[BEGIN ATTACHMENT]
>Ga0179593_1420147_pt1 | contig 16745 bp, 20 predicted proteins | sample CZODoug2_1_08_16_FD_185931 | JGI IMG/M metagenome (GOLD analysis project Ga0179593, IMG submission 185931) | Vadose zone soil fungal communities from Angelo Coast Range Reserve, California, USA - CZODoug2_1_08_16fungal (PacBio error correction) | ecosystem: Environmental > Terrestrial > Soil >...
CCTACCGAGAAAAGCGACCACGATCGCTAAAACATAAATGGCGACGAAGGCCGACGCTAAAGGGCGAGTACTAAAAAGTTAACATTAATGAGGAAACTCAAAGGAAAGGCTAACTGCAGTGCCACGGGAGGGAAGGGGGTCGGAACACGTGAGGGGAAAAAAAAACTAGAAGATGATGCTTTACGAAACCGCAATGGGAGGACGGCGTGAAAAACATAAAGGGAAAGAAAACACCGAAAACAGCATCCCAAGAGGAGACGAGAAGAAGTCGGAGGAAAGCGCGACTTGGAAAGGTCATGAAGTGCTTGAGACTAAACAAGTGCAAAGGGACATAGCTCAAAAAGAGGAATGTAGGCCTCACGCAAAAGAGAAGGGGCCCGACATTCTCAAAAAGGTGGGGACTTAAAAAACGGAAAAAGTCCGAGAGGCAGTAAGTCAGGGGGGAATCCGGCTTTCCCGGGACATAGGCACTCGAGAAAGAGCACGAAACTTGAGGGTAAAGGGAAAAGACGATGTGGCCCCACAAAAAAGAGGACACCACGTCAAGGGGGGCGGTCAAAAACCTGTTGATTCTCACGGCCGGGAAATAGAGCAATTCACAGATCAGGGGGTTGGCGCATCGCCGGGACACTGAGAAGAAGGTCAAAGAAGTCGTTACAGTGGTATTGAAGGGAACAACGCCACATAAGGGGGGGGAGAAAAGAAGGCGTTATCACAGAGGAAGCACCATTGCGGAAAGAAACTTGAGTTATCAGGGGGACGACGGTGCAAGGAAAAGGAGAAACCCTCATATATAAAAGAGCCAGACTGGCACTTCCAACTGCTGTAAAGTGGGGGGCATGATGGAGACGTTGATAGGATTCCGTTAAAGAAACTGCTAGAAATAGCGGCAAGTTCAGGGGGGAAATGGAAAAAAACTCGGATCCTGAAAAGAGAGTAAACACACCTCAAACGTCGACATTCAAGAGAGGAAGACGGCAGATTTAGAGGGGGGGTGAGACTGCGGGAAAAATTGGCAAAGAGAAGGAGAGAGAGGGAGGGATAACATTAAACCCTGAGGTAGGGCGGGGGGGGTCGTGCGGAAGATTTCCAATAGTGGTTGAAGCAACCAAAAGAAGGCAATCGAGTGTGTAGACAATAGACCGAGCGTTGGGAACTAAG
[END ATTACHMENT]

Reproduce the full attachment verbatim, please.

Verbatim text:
>Ga0179593_1420147_pt1 | contig 16745 bp, 20 predicted proteins | sample CZODoug2_1_08_16_FD_185931 | JGI IMG/M metagenome (GOLD analysis project Ga0179593, IMG submission 185931) | Vadose zone soil fungal communities from Angelo Coast Range Reserve, California, USA - CZODoug2_1_08_16fungal (PacBio error correction) | ecosystem: Environmental > Terrestrial > Soil >...
CCTACCGAGAAAAGCGACCACGATCGCTAAAACATAAATGGCGACGAAGGCCGACGCTAAAGGGCGAGTACTAAAAAGTTAACATTAATGAGGAAACTCAAAGGAAAGGCTAACTGCAGTGCCACGGGAGGGAAGGGGGTCGGAACACGTGAGGGGAAAAAAAAACTAGAAGATGATGCTTTACGAAACCGCAATGGGAGGACGGCGTGAAAAACATAAAGGGAAAGAAAACACCGAAAACAGCATCCCAAGAGGAGACGAGAAGAAGTCGGAGGAAAGCGCGACTTGGAAAGGTCATGAAGTGCTTGAGACTAAACAAGTGCAAAGGGACATAGCTCAAAAAGAGGAATGTAGGCCTCACGCAAAAGAGAAGGGGCCCGACATTCTCAAAAAGGTGGGGACTTAAAAAACGGAAAAAGTCCGAGAGGCAGTAAGTCAGGGGGGAATCCGGCTTTCCCGGGACATAGGCACTCGAGAAAGAGCACGAAACTTGAGGGTAAAGGGAAAAGACGATGTGGCCCCACAAAAAAGAGGACACCACGTCAAGGGGGGCGGTCAAAAACCTGTTGATTCTCACGGCCGGGAAATAGAGCAATTCACAGATCAGGGGGTTGGCGCATCGCCGGGACACTGAGAAGAAGGTCAAAGAAGTCGTTACAGTGGTATTGAAGGGAACAACGCCACATAAGGGGGGGGAGAAAAGAAGGCGTTATCACAGAGGAAGCACCATTGCGGAAAGAAACTTGAGTTATCAGGGGGACGACGGTGCAAGGAAAAGGAGAAACCCTCATATATAAAAGAGCCAGACTGGCACTTCCAACTGCTGTAAAGTGGGGGGCATGATGGAGACGTTGATAGGATTCCGTTAAAGAAACTGCTAGAAATAGCGGCAAGTTCAGGGGGGAAATGGAAAAAAACTCGGATCCTGAAAAGAGAGTAAACACACCTCAAACGTCGACATTCAAGAGAGGAAGACGGCAGATTTAGAGGGGGGGTGAGACTGCGGGAAAAATTGGCAAAGAGAAGGAGAGAGAGGGAGGGATAACATTAAACCCTGAGGTAGGGCGGGGGGGGTCGTGCGGAAGATTTCCAATAGTGGTTGAAGCAACCAAAAGAAGGCAATCGAGTGTGTAGACAATAGACCGAGCGTTGGGAACTAAG